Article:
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      Frequently Asked Questions About Celiac Disease   09/30/2015

      This Celiac.com FAQ on celiac disease will guide you to all of the basic information you will need to know about the disease, its diagnosis, testing methods, a gluten-free diet, etc.   Subscribe to FREE Celiac.com email alerts   What are the major symptoms of celiac disease? Celiac Disease Symptoms What testing is available for celiac disease? - list blood tests, endo with biopsy, genetic test and enterolab (not diagnostic) Celiac Disease Screening Interpretation of Celiac Disease Blood Test Results Can I be tested even though I am eating gluten free? How long must gluten be taken for the serological tests to be meaningful? The Gluten-Free Diet 101 - A Beginner's Guide to Going Gluten-Free Is celiac inherited? Should my children be tested? Ten Facts About Celiac Disease Genetic Testing Is there a link between celiac and other autoimmune diseases? Celiac Disease Research: Associated Diseases and Disorders Is there a list of gluten foods to avoid? Unsafe Gluten-Free Food List (Unsafe Ingredients) Is there a list of gluten free foods? Safe Gluten-Free Food List (Safe Ingredients) Gluten-Free Alcoholic Beverages Distilled Spirits (Grain Alcohols) and Vinegar: Are they Gluten-Free? Where does gluten hide? Additional Things to Beware of to Maintain a 100% Gluten-Free Diet What if my doctor won't listen to me? An Open Letter to Skeptical Health Care Practitioners Gluten-Free recipes: Gluten-Free Recipes Where can I buy gluten-free stuff? Support this site by shopping at The Celiac.com Store.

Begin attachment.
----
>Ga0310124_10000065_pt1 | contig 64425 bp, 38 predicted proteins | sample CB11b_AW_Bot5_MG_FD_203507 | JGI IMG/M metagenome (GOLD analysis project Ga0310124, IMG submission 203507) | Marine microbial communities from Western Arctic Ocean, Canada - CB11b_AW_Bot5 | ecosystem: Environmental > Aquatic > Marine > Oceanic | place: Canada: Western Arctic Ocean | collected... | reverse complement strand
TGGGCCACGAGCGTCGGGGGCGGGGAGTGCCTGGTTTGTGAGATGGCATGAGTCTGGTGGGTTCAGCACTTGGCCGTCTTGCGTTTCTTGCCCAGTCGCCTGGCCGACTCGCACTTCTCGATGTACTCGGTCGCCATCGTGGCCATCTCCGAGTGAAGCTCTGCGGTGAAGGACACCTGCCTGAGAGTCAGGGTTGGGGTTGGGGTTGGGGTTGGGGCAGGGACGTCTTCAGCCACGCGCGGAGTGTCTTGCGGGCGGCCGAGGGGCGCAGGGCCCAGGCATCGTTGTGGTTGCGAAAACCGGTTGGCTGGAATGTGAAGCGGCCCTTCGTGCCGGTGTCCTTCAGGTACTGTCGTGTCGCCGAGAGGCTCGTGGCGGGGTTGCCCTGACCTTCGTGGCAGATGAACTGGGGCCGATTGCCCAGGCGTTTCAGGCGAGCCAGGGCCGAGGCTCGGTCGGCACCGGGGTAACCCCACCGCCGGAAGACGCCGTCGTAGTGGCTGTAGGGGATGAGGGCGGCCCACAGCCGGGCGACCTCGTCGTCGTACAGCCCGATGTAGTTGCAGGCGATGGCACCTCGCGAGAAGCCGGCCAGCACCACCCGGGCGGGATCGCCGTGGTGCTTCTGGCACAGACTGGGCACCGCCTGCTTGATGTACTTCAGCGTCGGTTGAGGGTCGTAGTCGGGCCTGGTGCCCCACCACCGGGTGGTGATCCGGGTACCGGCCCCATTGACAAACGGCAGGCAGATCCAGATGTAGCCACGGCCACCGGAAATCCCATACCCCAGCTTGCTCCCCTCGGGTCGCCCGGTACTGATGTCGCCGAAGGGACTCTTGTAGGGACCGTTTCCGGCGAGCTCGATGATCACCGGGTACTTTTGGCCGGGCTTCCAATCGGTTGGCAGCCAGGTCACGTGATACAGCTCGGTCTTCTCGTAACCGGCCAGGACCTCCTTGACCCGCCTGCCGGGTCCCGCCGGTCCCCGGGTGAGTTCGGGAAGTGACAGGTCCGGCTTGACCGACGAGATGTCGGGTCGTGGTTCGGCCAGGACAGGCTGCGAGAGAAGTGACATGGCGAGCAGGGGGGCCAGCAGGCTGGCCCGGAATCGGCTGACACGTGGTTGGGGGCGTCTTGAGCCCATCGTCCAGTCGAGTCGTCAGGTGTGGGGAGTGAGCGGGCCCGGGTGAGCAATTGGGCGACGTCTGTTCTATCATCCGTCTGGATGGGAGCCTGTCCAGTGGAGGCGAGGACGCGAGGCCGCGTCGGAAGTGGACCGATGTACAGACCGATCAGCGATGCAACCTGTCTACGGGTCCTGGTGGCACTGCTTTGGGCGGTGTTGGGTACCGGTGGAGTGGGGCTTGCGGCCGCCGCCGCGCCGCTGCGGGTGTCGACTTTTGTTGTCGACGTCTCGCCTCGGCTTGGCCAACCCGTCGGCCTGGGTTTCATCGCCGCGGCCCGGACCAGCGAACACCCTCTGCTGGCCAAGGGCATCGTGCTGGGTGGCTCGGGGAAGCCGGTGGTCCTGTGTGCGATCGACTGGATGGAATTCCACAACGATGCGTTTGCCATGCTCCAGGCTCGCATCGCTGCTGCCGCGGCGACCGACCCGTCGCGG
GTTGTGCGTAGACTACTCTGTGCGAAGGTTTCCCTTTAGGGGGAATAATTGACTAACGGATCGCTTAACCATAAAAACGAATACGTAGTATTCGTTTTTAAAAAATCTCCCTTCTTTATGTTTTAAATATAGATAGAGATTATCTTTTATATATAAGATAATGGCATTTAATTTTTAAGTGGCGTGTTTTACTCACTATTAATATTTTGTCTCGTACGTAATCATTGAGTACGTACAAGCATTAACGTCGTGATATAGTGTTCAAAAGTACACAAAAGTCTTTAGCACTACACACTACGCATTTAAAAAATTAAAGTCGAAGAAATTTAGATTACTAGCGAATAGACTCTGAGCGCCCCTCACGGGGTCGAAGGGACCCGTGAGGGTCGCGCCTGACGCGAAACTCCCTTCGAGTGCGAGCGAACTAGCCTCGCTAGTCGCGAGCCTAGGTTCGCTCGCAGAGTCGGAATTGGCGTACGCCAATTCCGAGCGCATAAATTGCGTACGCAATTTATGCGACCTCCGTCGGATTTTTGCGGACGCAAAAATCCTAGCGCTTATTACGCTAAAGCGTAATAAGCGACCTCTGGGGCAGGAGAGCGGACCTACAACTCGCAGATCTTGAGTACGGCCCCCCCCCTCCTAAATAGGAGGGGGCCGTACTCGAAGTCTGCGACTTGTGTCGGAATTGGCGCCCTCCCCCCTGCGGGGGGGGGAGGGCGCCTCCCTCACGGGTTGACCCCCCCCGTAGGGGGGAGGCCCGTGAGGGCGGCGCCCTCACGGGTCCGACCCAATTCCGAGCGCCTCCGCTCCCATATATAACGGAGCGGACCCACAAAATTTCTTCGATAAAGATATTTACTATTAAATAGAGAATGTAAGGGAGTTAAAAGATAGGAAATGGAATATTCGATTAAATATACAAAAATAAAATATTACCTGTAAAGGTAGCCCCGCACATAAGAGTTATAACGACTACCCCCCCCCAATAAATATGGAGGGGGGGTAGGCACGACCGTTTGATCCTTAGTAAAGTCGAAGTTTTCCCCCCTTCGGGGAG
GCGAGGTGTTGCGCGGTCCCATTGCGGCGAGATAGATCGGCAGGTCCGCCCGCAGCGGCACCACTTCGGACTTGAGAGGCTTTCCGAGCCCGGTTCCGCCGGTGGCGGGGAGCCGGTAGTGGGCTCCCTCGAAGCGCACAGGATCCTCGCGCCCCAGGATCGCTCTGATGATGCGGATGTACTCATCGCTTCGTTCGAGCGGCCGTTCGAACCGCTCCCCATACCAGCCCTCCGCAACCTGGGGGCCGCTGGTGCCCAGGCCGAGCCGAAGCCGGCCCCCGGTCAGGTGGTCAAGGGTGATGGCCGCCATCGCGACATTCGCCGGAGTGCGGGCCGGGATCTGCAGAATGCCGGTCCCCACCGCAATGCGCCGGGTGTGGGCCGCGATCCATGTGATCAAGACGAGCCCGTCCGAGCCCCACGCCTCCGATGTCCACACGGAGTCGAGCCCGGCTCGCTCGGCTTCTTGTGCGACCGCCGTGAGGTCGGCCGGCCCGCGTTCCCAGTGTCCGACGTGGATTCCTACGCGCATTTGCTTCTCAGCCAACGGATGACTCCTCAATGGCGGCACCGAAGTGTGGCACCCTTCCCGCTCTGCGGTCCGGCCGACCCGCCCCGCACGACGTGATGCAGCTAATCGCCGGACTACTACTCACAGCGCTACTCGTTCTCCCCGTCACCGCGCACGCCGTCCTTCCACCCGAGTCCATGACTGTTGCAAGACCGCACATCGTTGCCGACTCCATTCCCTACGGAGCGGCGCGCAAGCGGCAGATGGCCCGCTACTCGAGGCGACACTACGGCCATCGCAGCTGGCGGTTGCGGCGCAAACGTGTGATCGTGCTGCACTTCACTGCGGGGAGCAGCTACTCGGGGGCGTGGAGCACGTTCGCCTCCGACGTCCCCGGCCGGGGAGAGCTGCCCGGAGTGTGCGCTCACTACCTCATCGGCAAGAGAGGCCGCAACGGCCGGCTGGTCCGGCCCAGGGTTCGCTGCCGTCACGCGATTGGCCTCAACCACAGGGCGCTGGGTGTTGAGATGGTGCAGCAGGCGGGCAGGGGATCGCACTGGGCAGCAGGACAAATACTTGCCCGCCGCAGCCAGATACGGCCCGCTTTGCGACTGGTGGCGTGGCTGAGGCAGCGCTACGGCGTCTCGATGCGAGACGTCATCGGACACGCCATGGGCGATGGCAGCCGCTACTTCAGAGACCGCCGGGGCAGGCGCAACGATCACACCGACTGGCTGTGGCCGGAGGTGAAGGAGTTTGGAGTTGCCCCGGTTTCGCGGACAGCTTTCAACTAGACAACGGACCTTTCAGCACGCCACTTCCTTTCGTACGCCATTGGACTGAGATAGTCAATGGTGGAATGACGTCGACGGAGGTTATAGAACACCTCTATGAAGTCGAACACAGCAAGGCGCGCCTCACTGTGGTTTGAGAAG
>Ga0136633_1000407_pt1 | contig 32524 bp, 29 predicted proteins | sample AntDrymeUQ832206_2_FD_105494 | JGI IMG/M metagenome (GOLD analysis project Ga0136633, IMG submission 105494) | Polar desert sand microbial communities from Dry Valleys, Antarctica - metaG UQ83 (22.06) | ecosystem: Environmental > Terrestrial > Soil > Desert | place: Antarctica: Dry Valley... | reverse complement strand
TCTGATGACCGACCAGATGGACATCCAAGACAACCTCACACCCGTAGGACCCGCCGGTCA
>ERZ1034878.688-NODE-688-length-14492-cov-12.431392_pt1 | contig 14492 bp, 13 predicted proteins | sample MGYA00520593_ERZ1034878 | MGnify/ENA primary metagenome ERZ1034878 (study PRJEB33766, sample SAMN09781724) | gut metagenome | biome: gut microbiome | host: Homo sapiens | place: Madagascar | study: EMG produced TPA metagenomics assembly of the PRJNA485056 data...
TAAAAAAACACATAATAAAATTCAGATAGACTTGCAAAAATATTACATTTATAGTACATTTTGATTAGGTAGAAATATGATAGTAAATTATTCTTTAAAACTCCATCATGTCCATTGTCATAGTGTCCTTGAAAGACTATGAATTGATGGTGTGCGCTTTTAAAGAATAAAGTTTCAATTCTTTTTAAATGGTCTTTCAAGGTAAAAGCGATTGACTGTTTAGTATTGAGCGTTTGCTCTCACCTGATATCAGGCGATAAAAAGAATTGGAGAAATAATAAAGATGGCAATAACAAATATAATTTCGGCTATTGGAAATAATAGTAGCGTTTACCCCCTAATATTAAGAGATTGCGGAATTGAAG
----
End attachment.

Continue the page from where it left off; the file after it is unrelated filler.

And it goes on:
Reintroducing Foods
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I just spent a week in the hospital on bowel rest because of paralytic ilius (my colon stopped working), so I didn't eat anything for a week (nutrients came through IV). Now that it's working again, I've started on fluids--basically cran juice, broth, ginger ale, water, pedialyte pops, but I'm ready to start a few solids, and I'd like to do this intelligently so that I may also figure out if I have any other food intolerances. If anyone has some advice on how best to do this, I'd really appreciate it. I know enough not to introduce more than one food a day, but how long should I try each food before moving on to the next one? Thanks for the help.

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I heard that you should wait a week after introducing new foods so you know there isn't a reaction... but with you being on no food at all, I don't really know. I'll leave this up to the experts...

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On the elimination diet my doctor had me on, you reintroduce ONE food per day. You then do NOT eat it for 3 days and you do not add any other new food during that time either. If you have no reaction to that food, you may add it to your diet. You then repeat the process with the next food. In adding foods, it is best to add the food in it's simplest form. For instance, if you want to add beef, you would add pure beef, not a beef taco. If you add something that has additional ingredients, you will not be certain what causes the reaction.

They had me start with a very "non-allergenic" base diet...I don't have the papers here with me, but basically, you leave out the top 8 allergenic foods...beef, corn, soy, dairy, peanuts, um, can't remember exactly the others, chocolate, alcohol, pork, seafood, most grains, citrus fruit and strawberries, coffee, teas except herbal.